The Awful Truth: Venice Traffic and Weather Together
“Coming to you live from our Venice traffic chopper, “The Awful Truth” is delighted to bring you our irregularly scheduled Venice traffic & weather together almost every half-hour on the :23 and the :57! Your hosts, Roberto, in the air, and Clara ,on the ground, help you to mentally prepare for your commute by telling it like it is!”
“Bonjourno signori signori! Well, it looks like it’s gonna be another scorcher down there with temperatures climbing into the mid-40’s (That's HOT people!) and humidity around 73% with a 50% chance of thunderstorms. Lets check in with our reporter on the ground to see how things are going down there… Clara? Clara?! Are you there?”
“Eh…catzo…niente funziona in Italia!!...CLARA?”
“CIAO Roberto!…just a little problem with my walkie-talkie…probably the signal was rerouted by some tour-guide umbrellas…”
“No problem! How’s it going down there? Is anyone getting ready for the rain?”
“It’s hard to say Roberto…we have forecast thunderstorms for the last fifteen days in a row..but…well…nothing! But don’t worry! The city has an army of 200 guys with carts full of 15 E umbrellas who can be ready to go without a moments notice!”
“Are those the ones where the fabric comes off the spokes the second time you open and close it Clara?”
“Yes! Those are the ones!”
“Well it’s great that we have something! Meanwhile, how’s the traffic down there? Is the heat keeping anyone off the streets?”
“I would love to tell you Roberto, but I have been trapped on the Ponte Del Vin for the last few minutes…”
“And about how many minutes would you estimate that you’ve been there Clara?”
“Well Roberto, this is Venice, so I am going to have to say 9-14!”
“I can see a relatively heavy concentration of baseball caps and tank tops down there Clara. What’s causing the delay?”
“As you can guess Roberto, to my right is a group of about fifty people with about ninety cameras who have stopped to take pictures of the beautiful “bridge of sighs”, nothing unusual in that…but on my left we have about 200 (…what language is that?) maybe Eastern European tourists who seem to have followed the wrong guide umbrella since San Zaccaria and have congregated on the bridge to determine what to do. A South American is trying to give them directions. Anyway, your view is better than mine Roberto…so what is going on down here?”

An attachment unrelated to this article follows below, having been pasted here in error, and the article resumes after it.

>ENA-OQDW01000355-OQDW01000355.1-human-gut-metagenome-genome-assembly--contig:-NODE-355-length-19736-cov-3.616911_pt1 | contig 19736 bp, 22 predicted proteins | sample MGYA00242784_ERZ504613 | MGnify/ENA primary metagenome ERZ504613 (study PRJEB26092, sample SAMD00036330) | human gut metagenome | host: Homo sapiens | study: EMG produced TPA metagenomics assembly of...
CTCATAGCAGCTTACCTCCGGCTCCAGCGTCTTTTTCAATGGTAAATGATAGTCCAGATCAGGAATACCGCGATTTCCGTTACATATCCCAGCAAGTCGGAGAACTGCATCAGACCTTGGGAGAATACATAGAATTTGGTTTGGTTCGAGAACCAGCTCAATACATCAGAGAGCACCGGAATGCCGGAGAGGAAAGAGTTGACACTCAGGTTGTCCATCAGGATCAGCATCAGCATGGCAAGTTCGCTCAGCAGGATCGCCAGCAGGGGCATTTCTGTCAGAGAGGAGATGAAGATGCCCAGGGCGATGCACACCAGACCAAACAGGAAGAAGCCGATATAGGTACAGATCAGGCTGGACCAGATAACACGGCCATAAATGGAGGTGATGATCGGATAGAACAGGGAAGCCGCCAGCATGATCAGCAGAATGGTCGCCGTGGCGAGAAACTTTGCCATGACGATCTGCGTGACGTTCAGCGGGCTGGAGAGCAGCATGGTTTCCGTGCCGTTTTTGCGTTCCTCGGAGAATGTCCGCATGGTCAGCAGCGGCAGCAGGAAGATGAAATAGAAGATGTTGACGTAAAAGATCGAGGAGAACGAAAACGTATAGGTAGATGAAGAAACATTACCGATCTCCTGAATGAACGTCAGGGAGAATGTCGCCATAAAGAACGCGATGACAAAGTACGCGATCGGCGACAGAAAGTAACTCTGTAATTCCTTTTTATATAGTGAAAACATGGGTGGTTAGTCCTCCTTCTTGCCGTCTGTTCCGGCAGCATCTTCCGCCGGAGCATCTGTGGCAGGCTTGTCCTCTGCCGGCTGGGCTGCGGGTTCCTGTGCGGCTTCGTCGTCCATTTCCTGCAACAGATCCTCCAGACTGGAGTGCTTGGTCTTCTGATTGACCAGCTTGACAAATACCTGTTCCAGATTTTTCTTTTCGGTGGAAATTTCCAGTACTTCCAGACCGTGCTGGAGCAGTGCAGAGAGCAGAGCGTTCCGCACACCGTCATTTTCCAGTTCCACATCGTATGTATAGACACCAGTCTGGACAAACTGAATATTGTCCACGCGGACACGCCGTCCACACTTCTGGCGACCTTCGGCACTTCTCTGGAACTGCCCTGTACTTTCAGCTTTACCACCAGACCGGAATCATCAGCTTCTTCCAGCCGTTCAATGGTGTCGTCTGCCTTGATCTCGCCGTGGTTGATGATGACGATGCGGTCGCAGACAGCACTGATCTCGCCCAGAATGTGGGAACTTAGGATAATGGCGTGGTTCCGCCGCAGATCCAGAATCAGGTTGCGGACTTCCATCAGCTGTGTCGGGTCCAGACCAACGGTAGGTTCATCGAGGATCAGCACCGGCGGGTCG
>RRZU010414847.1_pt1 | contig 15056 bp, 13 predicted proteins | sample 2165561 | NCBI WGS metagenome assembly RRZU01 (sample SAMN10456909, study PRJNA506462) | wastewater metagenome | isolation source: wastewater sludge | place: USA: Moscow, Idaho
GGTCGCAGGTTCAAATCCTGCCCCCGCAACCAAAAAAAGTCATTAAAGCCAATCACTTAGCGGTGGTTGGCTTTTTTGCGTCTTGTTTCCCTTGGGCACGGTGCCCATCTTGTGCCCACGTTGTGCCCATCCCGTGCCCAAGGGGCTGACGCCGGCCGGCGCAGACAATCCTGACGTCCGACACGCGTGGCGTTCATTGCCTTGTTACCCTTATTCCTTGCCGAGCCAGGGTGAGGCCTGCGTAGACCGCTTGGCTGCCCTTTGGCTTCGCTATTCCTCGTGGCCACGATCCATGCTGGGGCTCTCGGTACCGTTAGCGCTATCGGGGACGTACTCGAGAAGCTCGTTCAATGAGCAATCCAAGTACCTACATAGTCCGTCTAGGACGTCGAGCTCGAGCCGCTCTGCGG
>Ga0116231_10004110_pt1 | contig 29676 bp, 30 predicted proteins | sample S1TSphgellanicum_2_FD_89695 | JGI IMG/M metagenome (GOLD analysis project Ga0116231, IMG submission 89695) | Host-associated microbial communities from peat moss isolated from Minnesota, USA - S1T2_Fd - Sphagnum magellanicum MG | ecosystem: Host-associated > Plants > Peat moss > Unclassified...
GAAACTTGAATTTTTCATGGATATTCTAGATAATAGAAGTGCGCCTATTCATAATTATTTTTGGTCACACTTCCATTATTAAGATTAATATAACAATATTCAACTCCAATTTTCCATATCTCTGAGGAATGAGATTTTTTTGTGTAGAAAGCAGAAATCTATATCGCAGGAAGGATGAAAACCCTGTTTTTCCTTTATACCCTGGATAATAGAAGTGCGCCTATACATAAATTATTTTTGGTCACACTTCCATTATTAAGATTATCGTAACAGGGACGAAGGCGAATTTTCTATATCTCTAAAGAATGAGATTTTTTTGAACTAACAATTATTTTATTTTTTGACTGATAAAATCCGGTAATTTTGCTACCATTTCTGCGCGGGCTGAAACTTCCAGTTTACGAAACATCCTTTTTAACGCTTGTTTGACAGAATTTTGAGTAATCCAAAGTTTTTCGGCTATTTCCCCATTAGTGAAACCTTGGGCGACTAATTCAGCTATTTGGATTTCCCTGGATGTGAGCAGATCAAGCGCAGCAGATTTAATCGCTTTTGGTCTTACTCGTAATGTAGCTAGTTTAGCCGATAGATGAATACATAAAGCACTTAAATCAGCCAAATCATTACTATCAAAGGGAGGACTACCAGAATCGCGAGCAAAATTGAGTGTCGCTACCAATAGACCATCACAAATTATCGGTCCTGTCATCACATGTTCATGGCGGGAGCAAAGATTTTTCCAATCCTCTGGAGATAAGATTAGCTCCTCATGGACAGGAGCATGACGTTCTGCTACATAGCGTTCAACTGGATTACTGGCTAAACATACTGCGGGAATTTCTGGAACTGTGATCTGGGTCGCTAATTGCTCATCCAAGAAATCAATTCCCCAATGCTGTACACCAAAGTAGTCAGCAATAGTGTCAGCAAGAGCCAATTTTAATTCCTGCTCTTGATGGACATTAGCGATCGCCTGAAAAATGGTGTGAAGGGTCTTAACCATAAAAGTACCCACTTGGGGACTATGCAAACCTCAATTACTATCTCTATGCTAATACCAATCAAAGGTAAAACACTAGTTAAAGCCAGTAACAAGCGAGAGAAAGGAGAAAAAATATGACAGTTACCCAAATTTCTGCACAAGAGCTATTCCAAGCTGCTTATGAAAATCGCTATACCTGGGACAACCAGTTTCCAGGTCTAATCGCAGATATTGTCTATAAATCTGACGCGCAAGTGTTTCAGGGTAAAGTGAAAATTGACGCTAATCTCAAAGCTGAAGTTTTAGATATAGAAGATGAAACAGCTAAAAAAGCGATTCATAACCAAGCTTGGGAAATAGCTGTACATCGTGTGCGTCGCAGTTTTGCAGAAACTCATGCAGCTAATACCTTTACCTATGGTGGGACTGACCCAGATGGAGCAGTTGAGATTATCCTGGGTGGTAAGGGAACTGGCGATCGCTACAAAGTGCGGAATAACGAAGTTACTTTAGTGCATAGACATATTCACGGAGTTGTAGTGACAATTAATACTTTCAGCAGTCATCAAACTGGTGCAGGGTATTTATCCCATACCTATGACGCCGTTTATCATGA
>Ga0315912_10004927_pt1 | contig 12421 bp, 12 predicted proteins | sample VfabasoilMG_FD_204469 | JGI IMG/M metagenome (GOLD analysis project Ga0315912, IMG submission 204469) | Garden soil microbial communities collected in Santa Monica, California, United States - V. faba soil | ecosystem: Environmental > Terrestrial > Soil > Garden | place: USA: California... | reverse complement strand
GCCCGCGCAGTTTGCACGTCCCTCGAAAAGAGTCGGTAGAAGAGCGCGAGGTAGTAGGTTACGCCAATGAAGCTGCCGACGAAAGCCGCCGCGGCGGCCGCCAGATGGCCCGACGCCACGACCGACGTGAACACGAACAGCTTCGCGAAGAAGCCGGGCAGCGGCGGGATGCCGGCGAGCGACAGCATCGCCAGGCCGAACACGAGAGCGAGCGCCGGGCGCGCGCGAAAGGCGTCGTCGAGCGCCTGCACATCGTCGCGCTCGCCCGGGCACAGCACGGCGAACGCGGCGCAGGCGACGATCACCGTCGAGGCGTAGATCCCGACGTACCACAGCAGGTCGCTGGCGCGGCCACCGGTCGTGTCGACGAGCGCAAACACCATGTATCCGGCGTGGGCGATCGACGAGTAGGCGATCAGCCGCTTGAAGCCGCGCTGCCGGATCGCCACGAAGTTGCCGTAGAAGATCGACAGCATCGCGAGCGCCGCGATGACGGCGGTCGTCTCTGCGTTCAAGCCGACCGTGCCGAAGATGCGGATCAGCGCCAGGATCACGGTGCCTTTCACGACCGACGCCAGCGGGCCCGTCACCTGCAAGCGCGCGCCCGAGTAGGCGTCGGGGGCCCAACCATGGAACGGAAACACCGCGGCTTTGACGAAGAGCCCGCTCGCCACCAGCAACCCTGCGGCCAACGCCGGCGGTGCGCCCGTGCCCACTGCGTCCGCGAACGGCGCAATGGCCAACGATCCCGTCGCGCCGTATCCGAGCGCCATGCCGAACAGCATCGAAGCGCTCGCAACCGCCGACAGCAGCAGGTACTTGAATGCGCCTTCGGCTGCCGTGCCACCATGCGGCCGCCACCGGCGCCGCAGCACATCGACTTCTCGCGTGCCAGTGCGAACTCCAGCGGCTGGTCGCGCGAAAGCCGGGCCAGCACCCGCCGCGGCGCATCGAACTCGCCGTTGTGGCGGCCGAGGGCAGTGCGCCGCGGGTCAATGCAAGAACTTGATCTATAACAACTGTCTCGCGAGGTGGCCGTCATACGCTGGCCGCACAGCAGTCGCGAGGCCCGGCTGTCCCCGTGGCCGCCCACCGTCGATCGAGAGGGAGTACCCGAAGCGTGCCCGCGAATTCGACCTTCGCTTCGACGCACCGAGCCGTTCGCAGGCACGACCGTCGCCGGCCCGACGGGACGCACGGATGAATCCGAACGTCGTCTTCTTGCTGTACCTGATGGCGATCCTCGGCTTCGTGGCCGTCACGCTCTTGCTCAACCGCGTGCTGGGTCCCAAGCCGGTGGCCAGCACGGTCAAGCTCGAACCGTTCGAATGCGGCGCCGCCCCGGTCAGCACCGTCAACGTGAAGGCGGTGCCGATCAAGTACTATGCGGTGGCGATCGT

“…(ehh they’ve got to do something about those unauthorized tours…) THANK YOU FOR ASKING Clara! We can see that: We’ve got some wheeling luggage blocking things up a little bit on the Ponte Scalzi and Fondamenta Scalzi where perhaps 2 thousand people just off the trains have stopped to have a look at their maps and call their hotels. A fish cart collided with that of a schotsky vendor on the Ruga D’ Orefici…It’s hard to see through the fighting seagulls, but it looks like the vendor has decided to leave his scattered goods to the mob. It’s the last market day of the week, so we have about five thousand shoppers and tourists converging on the Campo di Rialto by traghetto, bridge and vaporetto. …17-23 minute delays in the Campo Santa Sofia, Campo San Polo, down the Strada Nova, and a slightly heavier concentration in and around Campo San Bartolemeo…If you are heading towards that area, be on the look out for shopping carts, zoom-lenses, back packs, wheeling luggage, strollers, broken glass and hungry birds!”
“Anything going on in the back streets Roberto?”